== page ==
Socially, we are influenced by cultural messages about sexuality, including what we are exposed to in the media, and the messages our parents and caregivers conveyed to us about sexuality, positive or negative. Messages that make a particularly important impact on women’s sexuality are those around women’s roles, how assertive or powerful women are expected to be in relation to a sexual partner, messages about body image and messages about pleasure and sex itself. From the time we are very young, we are developing a sense of who we are as a sexual and sensual being, and then we negotiate our intimate relationships by incorporating our sexual partner’s story with our own. Couples develop a style of communication around sexuality(or sometimes, “non-communication”). Ideally, couples find a way to initiate and then continue a dialogue about what works for them both, though life can get in the way.
Common hurdles that negatively impact couples’ sexuality include work stress, financial stress, substance use, mental health concerns, and trying to juggle work, family, and personal interests. A busy mind and exhausted body will challenge even the most dedicated couples to maintain a mutually satisfying intimate life together. Regardless of what started it all, many couples find themselves challenged to turn it around, and yearn for the feeling of closeness they once shared.
When to seek help for sexual issues
If you are like most people, you have thought about the sexual issues you are experiencing, you’ve tried to find solutions, and you may have tried a few ideas. If the concerns have remained, despite your efforts, or you find it difficult to even discuss possible solutions, you may wish to consider consulting a professional sex therapist in Langley. Sometimes even the decision to seek help together can reduce the worry or frustration you or your partner have been experiencing – just knowing you are going to work on it can help restore a sense of closeness.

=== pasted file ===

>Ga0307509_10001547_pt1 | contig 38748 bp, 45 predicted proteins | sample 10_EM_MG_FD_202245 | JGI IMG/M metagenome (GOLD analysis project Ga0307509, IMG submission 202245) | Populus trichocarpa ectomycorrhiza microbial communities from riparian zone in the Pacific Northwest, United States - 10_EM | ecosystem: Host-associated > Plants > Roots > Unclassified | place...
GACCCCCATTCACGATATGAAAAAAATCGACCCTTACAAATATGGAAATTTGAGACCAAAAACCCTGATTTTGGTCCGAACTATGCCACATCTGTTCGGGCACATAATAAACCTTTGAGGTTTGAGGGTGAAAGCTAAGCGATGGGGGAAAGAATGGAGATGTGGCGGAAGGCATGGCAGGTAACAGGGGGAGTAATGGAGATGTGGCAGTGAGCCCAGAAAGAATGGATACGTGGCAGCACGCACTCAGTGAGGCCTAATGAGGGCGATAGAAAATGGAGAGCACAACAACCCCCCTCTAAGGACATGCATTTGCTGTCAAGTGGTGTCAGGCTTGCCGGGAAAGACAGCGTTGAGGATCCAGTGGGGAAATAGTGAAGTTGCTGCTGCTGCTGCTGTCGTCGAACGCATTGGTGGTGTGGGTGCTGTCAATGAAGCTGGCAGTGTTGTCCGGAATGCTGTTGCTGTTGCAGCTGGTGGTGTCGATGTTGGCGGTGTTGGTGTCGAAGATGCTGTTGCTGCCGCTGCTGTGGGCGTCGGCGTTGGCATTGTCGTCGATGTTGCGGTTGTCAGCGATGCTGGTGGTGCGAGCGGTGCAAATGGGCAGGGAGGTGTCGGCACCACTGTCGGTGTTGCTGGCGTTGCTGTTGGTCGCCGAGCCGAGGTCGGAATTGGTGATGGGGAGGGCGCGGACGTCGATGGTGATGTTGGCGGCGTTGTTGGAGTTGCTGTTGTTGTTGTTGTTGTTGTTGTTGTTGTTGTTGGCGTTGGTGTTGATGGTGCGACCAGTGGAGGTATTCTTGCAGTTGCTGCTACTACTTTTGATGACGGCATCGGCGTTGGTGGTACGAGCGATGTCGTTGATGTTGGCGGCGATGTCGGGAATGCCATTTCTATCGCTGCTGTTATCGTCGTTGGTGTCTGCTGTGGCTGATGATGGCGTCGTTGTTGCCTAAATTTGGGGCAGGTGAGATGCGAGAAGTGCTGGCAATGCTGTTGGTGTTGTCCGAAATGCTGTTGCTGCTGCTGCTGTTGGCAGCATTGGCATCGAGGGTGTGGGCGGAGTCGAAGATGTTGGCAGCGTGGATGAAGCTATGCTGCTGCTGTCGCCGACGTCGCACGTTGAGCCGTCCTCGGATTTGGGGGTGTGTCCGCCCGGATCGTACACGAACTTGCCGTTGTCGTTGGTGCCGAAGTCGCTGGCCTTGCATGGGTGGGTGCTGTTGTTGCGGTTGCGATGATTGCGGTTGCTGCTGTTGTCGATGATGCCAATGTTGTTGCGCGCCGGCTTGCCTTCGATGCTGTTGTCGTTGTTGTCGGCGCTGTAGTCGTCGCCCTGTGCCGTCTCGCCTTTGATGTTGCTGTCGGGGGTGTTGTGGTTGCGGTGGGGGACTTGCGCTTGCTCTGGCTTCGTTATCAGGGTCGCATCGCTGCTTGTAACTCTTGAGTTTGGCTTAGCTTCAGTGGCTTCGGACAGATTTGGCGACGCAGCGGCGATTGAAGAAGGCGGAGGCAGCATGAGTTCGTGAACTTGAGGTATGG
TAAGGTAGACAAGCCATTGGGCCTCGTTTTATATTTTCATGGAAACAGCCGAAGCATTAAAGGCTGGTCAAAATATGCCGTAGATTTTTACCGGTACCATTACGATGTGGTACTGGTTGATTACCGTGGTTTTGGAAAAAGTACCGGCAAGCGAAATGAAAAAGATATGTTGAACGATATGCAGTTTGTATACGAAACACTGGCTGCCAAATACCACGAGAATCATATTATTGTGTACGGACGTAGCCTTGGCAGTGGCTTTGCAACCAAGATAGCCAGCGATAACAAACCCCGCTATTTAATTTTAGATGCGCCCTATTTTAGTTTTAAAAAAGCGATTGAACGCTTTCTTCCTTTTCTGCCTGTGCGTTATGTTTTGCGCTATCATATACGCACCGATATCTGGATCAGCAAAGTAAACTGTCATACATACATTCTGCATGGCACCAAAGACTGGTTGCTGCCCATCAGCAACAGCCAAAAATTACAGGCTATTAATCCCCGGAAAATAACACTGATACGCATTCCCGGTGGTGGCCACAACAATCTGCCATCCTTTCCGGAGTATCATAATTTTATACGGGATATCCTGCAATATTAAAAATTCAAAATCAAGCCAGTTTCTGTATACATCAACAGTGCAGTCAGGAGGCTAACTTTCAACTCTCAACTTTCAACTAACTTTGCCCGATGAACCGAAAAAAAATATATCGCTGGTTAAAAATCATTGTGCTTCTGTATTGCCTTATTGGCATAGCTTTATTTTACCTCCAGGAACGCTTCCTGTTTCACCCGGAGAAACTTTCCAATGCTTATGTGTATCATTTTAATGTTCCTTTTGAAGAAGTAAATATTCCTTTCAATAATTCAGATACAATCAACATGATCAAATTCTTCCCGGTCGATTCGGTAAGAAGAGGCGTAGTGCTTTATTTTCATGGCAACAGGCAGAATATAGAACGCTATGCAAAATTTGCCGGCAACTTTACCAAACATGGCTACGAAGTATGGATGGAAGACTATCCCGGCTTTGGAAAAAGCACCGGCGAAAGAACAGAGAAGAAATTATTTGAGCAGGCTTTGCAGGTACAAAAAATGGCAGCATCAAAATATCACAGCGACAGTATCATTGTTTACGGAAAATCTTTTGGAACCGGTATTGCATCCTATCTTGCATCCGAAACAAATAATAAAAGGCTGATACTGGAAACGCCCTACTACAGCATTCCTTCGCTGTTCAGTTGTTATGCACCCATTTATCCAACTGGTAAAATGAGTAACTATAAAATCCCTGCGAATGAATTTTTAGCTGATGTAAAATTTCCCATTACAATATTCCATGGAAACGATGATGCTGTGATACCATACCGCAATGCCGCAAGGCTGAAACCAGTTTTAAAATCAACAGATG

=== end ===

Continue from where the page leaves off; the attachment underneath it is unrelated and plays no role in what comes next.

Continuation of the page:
How to find help
Michele, as a couple and family therapist with specific training and experience in sex therapy, is used to talking about sexual concerns. These are common to many couples, and it is anticipated that you may wish to speak about sexual topics. Counseling will help you identify relationship dynamics and other contributors to the concerns, and can provide you with information about sexuality, sexual concerns, and will help to find possible solutions. Your privacy is protected, and your wishes about what will and will not be discussed will be respected.
The decision of whether to come to counseling on your own or as a couple is up to you. Many couples will find it helpful to schedule a combination of individual and couple sessions. If you haven’t already, referral to a physician may be advised in addition to the counseling. A physician may review possible biological contributors to the concerns, as well as advising you about any medication interventions available. Take the first step today – request a confidential consult with Michele, Langley couple and family therapist, to answer any of your questions or concerns.